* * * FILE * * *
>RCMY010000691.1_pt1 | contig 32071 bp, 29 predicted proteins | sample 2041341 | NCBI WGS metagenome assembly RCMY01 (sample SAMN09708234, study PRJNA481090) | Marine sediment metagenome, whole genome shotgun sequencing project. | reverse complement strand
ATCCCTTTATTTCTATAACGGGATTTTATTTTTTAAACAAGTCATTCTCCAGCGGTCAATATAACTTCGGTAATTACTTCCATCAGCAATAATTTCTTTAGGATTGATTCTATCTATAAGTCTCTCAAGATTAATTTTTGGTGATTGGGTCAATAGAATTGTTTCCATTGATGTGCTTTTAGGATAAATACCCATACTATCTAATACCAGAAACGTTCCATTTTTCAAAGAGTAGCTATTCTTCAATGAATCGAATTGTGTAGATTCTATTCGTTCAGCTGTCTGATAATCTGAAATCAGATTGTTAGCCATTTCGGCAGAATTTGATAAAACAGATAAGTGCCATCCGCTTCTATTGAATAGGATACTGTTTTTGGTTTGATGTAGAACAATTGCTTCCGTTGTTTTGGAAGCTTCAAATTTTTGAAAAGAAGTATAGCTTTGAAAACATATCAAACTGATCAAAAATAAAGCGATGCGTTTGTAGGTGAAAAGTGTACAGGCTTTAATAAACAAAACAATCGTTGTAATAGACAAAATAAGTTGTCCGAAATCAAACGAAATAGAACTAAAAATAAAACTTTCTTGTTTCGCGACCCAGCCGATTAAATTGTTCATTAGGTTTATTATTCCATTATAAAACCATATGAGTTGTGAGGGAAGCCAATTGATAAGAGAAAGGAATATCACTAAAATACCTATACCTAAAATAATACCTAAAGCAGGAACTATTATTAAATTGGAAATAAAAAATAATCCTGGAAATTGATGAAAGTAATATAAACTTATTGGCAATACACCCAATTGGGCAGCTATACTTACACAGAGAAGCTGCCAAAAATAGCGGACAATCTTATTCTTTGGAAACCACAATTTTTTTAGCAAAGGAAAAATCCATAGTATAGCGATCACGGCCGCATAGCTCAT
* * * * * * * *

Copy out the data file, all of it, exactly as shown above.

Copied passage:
>RCMY010000691.1_pt1 | contig 32071 bp, 29 predicted proteins | sample 2041341 | NCBI WGS metagenome assembly RCMY01 (sample SAMN09708234, study PRJNA481090) | Marine sediment metagenome, whole genome shotgun sequencing project. | reverse complement strand
ATCCCTTTATTTCTATAACGGGATTTTATTTTTTAAACAAGTCATTCTCCAGCGGTCAATATAACTTCGGTAATTACTTCCATCAGCAATAATTTCTTTAGGATTGATTCTATCTATAAGTCTCTCAAGATTAATTTTTGGTGATTGGGTCAATAGAATTGTTTCCATTGATGTGCTTTTAGGATAAATACCCATACTATCTAATACCAGAAACGTTCCATTTTTCAAAGAGTAGCTATTCTTCAATGAATCGAATTGTGTAGATTCTATTCGTTCAGCTGTCTGATAATCTGAAATCAGATTGTTAGCCATTTCGGCAGAATTTGATAAAACAGATAAGTGCCATCCGCTTCTATTGAATAGGATACTGTTTTTGGTTTGATGTAGAACAATTGCTTCCGTTGTTTTGGAAGCTTCAAATTTTTGAAAAGAAGTATAGCTTTGAAAACATATCAAACTGATCAAAAATAAAGCGATGCGTTTGTAGGTGAAAAGTGTACAGGCTTTAATAAACAAAACAATCGTTGTAATAGACAAAATAAGTTGTCCGAAATCAAACGAAATAGAACTAAAAATAAAACTTTCTTGTTTCGCGACCCAGCCGATTAAATTGTTCATTAGGTTTATTATTCCATTATAAAACCATATGAGTTGTGAGGGAAGCCAATTGATAAGAGAAAGGAATATCACTAAAATACCTATACCTAAAATAATACCTAAAGCAGGAACTATTATTAAATTGGAAATAAAAAATAATCCTGGAAATTGATGAAAGTAATATAAACTTATTGGCAATACACCCAATTGGGCAGCTATACTTACACAGAGAAGCTGCCAAAAATAGCGGACAATCTTATTCTTTGGAAACCACAATTTTTTTAGCAAAGGAAAAATCCATAGTATAGCGATCACGGCCGCATAGCTCAT